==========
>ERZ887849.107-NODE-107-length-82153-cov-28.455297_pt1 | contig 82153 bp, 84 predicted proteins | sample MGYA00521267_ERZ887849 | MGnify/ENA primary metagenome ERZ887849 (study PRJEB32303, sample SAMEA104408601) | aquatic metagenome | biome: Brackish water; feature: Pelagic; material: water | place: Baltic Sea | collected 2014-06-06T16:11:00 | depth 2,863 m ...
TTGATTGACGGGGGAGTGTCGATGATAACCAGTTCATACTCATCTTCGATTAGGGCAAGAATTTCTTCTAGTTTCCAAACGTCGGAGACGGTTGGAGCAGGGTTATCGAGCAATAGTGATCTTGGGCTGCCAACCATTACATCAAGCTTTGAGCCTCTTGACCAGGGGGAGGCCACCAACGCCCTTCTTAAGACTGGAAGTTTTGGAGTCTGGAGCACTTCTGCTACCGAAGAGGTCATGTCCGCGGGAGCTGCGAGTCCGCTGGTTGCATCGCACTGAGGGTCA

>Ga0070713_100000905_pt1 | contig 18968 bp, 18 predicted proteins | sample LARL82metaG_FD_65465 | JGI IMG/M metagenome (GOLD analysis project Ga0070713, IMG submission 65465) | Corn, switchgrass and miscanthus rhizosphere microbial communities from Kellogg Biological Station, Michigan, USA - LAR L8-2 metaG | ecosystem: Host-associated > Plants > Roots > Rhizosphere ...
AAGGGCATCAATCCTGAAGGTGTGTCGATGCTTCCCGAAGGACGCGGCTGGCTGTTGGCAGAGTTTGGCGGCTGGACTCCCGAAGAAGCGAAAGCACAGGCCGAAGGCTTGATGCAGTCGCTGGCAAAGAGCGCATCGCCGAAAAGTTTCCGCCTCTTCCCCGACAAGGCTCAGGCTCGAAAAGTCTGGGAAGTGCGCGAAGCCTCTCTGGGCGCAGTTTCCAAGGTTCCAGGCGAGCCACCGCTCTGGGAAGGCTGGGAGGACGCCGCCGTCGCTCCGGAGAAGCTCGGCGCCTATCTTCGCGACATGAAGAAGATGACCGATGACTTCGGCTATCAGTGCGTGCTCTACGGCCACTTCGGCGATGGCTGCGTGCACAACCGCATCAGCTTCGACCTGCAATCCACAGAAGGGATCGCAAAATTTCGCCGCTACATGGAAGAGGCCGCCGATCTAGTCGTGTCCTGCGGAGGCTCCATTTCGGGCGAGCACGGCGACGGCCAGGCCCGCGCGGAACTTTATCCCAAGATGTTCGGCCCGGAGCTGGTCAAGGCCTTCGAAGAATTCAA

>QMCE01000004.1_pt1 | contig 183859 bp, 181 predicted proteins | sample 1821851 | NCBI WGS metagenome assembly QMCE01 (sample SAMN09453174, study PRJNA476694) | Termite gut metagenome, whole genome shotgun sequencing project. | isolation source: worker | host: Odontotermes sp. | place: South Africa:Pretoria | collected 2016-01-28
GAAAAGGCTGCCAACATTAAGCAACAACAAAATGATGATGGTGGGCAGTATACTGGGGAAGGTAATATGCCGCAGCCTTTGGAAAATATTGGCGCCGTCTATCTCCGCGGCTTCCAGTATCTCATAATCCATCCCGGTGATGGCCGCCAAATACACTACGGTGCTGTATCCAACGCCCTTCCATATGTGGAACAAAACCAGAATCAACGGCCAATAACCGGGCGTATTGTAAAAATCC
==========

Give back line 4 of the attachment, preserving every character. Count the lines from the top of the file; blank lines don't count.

AAGGGCATCAATCCTGAAGGTGTGTCGATGCTTCCCGAAGGACGCGGCTGGCTGTTGGCAGAGTTTGGCGGCTGGACTCCCGAAGAAGCGAAAGCACAGGCCGAAGGCTTGATGCAGTCGCTGGCAAAGAGCGCATCGCCGAAAAGTTTCCGCCTCTTCCCCGACAAGGCTCAGGCTCGAAAAGTCTGGGAAGTGCGCGAAGCCTCTCTGGGCGCAGTTTCCAAGGTTCCAGGCGAGCCACCGCTCTGGGAAGGCTGGGAGGACGCCGCCGTCGCTCCGGAGAAGCTCGGCGCCTATCTTCGCGACATGAAGAAGATGACCGATGACTTCGGCTATCAGTGCGTGCTCTACGGCCACTTCGGCGATGGCTGCGTGCACAACCGCATCAGCTTCGACCTGCAATCCACAGAAGGGATCGCAAAATTTCGCCGCTACATGGAAGAGGCCGCCGATCTAGTCGTGTCCTGCGGAGGCTCCATTTCGGGCGAGCACGGCGACGGCCAGGCCCGCGCGGAACTTTATCCCAAGATGTTCGGCCCGGAGCTGGTCAAGGCCTTCGAAGAATTCAA